Microsoft CEO Ballmer slams Google's 'wild,' 'uncontrolled' Android
Microsoft (NASDAQ:MSFT) CEO Steve Ballmer had choice words for rivals Google (NASDAQ:GOOG) and Apple (NASDAQ:AAPL) during a Wednesday media event, bashing their respective Android and iOS mobile operating systems while trumpeting his company's own Windows Phone platform.
Speaking to LinkedIn founder Reid Hoffman at a Microsoft event in Santa Clara, Calif., Ballmer called the Android ecosystem "wild" and "uncontrolled," citing issues like app compatibility and vulnerabilities to malware. He next targeted iOS, calling it "highly controlled" and "quite high-priced," noting that iPhones cost $1,000 in overseas markets like Russia.
"We need to stake out a position through two or three differences," Ballmer said, stating Windows Phone can compete with Android and iOS on quality, affordability and diversity. "That's kind of the best of both worlds, and that's available to us… We have a customer set that wants an alternative. We have a differentiated point of view."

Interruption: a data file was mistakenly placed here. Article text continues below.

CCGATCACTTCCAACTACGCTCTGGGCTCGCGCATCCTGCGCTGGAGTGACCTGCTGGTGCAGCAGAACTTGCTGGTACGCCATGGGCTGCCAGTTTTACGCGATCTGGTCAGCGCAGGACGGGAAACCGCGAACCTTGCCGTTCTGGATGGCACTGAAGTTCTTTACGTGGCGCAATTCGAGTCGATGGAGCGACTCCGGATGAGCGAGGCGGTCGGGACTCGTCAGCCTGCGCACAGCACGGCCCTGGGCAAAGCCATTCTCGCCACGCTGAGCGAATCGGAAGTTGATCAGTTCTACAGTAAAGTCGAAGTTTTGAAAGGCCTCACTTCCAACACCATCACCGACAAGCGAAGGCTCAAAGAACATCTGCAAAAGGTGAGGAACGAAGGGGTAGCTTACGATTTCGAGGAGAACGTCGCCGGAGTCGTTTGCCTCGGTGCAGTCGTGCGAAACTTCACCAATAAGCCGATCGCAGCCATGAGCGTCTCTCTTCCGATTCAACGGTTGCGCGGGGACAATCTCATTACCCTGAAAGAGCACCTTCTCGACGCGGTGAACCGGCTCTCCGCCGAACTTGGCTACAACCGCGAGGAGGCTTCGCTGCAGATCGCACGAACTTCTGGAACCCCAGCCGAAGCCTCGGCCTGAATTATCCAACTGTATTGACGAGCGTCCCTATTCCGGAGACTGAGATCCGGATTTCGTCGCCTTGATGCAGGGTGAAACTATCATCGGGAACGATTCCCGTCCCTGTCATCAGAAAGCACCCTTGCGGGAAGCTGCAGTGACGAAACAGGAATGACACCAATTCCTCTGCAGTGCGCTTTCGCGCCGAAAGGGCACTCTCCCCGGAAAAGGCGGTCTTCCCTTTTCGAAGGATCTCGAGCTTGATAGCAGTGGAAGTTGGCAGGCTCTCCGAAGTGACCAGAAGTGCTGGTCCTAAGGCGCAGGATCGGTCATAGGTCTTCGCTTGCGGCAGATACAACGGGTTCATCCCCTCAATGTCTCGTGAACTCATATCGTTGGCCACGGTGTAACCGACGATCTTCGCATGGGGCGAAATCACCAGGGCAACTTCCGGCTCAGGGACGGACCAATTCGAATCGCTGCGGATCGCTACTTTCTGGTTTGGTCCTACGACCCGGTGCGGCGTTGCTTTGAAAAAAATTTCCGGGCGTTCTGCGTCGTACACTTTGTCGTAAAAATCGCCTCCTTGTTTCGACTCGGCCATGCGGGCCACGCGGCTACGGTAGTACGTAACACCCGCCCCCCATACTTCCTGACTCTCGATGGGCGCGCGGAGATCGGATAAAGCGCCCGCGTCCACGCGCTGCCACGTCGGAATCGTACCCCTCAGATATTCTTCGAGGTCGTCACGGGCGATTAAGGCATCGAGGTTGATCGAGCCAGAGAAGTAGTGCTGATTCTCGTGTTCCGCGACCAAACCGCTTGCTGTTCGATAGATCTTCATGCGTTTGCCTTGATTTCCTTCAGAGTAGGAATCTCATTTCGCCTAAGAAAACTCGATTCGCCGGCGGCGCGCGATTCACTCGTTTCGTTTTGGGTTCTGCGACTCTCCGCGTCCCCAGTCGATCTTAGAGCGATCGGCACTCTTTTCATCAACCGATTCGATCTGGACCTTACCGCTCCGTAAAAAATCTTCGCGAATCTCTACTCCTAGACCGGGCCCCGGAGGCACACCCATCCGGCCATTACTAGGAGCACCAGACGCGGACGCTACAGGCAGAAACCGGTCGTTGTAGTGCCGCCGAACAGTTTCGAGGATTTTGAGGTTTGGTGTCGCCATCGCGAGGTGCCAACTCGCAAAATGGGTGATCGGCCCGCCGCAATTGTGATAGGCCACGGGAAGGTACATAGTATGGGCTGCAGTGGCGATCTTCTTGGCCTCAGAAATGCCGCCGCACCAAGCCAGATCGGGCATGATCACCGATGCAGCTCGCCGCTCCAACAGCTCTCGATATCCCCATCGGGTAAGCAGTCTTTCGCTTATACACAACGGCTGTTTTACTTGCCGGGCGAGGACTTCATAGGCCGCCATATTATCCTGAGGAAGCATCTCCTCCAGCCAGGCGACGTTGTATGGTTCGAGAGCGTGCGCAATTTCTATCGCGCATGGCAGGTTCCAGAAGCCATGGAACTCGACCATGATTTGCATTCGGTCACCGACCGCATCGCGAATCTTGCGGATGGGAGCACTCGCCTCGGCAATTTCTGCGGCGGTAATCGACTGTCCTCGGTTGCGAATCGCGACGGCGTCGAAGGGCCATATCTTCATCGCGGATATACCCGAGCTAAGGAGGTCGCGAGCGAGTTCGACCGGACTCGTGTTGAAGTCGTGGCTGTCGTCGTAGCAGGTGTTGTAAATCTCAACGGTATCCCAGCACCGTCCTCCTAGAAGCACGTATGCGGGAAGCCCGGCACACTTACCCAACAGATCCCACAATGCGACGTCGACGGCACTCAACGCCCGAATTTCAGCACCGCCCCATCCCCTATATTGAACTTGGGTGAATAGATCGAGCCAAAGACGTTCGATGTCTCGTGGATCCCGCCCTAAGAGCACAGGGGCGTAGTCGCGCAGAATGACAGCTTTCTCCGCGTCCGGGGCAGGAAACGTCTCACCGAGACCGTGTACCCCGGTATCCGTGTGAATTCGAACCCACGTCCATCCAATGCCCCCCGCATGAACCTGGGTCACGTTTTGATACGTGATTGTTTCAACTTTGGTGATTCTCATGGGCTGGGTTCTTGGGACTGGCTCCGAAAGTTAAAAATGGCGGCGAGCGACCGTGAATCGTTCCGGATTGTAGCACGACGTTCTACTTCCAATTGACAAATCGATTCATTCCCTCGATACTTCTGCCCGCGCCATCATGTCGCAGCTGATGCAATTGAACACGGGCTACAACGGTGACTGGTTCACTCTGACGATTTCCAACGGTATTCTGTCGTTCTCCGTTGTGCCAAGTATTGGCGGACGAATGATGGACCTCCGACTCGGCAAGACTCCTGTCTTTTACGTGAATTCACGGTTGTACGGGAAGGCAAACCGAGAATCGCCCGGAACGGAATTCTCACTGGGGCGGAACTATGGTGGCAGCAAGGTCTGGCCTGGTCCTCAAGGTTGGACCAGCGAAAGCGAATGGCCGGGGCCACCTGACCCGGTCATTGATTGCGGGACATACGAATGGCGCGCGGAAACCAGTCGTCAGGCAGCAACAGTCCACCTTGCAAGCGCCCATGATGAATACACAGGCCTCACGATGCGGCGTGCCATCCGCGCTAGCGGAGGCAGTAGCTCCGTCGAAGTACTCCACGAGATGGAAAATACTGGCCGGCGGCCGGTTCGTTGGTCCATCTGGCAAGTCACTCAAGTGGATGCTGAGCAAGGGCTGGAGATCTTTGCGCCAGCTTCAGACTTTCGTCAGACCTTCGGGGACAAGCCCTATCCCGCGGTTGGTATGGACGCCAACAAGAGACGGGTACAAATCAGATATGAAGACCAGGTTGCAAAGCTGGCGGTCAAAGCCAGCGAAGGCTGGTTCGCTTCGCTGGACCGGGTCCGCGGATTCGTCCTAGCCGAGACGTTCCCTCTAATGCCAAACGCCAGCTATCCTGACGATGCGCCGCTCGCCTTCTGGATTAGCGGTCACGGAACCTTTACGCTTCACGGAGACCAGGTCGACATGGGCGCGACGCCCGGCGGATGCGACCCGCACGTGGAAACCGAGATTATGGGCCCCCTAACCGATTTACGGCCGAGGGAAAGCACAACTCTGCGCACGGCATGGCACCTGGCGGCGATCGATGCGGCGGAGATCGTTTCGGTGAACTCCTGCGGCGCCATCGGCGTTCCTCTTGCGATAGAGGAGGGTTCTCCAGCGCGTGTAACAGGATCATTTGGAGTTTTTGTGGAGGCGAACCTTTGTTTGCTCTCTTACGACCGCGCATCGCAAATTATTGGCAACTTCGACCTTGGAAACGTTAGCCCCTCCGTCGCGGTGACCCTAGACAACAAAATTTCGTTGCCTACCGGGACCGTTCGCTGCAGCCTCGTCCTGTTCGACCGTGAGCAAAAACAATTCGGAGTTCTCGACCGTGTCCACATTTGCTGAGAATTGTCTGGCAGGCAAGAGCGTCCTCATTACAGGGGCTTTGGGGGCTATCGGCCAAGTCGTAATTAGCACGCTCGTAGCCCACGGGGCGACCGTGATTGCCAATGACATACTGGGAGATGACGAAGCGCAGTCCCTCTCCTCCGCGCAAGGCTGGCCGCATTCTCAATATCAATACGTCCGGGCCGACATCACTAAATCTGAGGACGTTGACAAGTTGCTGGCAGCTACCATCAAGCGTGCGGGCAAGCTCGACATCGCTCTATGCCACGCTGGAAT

Microsoft unveiled its overhauled Windows Phone 8 late last month. The company is relying on the revamp to boost its sagging fortunes in the battle for global smartphone supremacy: Windows Phone device shipments totaled just 3.6 million worldwide during the third quarter of 2012, corresponding to market share of 2 percent, according to data issued earlier this month by market intelligence firm IDC.
Android device shipments reached a record-high 136 million units during the third quarter, representing 75 percent of all 181.1 million smartphones shipped in the period. iOS is next with third-quarter shipments of 26.9 million, translating to a global market share of 14.9 percent. Even Research In Motion's fading (NASDAQ:RIMM) BlackBerry continues to outpace Windows Phone, maintaining a market share of 4.3 percent--RIM shipped 7.7 million BlackBerry smartphones during the quarter, off from 11.8 million year-over-year.
"We think there is a place to be the best of organization and the best of diversity, which we don't think the competition does," Ballmer told Hoffman. "Our challenge right now is not getting 60 percent of the smartphone market. Our challenge is to get 10 [percent], then 15 and then 20."
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